For a thorough introduction to the "Georgics" as a whole, which was composed by Virgil between 36 and 29 B.C., the reader is referred to the translation of Book IV, which was published on this blog on 11th November 2010. The subject of this, the first book, is "field crops," mainly cereals, although the second part, dealing with weather signs, leading into portents of disaster, is more general. Virgil stresses the importance of labour, but in Book I, as indeed in the rest of the work, there is a deep ambivalence about the efficacy of work. In the world of the "Georgics," labour is as likely to fail as it is to succeed, confronted, as it is, by the ravages of the natural world.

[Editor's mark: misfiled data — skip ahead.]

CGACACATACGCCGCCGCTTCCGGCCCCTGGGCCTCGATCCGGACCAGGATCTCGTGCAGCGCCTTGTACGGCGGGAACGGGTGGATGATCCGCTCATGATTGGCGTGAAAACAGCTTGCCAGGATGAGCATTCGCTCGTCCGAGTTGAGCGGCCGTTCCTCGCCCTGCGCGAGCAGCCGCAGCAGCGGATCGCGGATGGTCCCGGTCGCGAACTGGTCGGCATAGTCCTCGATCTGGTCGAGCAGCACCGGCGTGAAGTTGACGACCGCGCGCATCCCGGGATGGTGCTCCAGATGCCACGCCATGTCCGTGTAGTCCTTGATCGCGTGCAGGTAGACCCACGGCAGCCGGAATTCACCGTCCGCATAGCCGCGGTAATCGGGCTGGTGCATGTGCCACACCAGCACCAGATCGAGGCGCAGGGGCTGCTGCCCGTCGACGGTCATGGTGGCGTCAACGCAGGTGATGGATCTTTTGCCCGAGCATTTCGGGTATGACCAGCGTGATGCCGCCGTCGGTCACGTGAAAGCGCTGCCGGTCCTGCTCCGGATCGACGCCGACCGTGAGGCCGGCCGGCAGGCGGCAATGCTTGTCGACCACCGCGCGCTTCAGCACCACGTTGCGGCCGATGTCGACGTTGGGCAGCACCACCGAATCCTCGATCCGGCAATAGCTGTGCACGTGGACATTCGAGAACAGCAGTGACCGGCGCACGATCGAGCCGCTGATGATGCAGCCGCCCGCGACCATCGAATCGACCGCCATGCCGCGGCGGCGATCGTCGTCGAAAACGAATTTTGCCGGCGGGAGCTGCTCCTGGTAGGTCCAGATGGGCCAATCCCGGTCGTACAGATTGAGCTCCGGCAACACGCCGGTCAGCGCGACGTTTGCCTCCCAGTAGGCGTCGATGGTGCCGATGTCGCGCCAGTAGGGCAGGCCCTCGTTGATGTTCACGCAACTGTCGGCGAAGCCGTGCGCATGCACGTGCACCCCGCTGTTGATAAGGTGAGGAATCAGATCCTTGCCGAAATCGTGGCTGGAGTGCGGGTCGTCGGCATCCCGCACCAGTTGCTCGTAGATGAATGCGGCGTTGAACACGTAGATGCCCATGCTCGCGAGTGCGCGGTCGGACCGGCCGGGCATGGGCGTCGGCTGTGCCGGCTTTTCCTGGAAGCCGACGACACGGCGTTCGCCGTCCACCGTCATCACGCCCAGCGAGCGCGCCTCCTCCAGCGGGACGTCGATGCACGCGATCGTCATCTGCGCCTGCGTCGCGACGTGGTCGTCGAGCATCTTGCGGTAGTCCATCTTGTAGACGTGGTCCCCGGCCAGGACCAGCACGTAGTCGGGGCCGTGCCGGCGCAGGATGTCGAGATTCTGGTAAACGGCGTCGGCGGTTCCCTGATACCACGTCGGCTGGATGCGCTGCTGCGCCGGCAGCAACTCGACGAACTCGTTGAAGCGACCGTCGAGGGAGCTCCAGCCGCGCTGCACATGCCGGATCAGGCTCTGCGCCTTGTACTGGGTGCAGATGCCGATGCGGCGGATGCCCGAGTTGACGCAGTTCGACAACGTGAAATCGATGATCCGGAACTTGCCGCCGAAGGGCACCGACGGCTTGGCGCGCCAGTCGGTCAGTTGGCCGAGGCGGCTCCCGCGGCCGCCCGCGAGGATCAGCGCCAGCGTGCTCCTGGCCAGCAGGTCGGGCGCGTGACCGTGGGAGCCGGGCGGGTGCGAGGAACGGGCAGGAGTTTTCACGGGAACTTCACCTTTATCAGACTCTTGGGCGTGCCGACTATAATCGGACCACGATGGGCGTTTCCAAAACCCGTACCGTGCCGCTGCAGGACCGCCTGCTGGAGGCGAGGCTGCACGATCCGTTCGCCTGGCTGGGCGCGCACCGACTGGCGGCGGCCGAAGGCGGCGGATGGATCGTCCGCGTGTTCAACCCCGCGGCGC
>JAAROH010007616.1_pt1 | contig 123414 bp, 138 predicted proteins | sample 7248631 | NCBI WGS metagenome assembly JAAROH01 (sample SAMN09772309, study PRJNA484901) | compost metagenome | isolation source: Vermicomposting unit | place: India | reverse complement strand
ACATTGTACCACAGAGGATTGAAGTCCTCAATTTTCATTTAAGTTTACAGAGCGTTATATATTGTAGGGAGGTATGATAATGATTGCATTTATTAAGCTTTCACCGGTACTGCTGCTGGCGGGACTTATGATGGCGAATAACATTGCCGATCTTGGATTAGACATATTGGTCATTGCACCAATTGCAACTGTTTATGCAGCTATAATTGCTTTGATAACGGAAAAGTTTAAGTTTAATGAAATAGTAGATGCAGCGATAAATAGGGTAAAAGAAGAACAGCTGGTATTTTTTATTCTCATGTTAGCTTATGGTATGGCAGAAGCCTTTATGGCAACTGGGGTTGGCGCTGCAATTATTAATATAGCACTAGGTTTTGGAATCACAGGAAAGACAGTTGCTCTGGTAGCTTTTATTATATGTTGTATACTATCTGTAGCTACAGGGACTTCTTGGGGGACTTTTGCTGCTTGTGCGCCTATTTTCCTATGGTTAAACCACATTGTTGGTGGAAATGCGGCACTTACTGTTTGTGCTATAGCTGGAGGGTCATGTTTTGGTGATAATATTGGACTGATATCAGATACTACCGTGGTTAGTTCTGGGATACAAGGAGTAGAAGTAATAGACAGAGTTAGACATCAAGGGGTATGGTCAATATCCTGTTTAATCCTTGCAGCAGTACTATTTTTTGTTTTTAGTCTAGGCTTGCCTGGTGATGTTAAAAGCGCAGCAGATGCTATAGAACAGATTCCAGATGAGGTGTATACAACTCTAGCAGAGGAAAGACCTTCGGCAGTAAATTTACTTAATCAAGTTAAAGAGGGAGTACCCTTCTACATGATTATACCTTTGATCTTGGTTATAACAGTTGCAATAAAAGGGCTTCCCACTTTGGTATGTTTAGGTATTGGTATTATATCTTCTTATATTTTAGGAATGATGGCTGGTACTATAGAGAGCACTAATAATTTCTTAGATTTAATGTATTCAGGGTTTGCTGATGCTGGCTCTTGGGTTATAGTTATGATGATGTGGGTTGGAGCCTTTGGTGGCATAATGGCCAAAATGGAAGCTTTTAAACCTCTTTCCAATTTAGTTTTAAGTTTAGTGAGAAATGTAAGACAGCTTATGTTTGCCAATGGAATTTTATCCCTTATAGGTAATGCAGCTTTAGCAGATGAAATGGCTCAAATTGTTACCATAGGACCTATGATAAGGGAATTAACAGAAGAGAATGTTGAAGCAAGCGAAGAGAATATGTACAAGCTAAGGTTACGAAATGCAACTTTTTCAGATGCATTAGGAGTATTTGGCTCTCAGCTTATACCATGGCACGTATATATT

The Latin text for this translation comes from "Virgil: the Georgics: a Poem of the Land," translated and edited by Kimberley Johnson, Penguin Books, 2009. Sabidius has also benefited from the translation of H.R. Fairclough, 1916, available in the Loeb Book collection.

1) Ll. 1-42.  Proem to the whole work: invocation to the country gods and Caesar.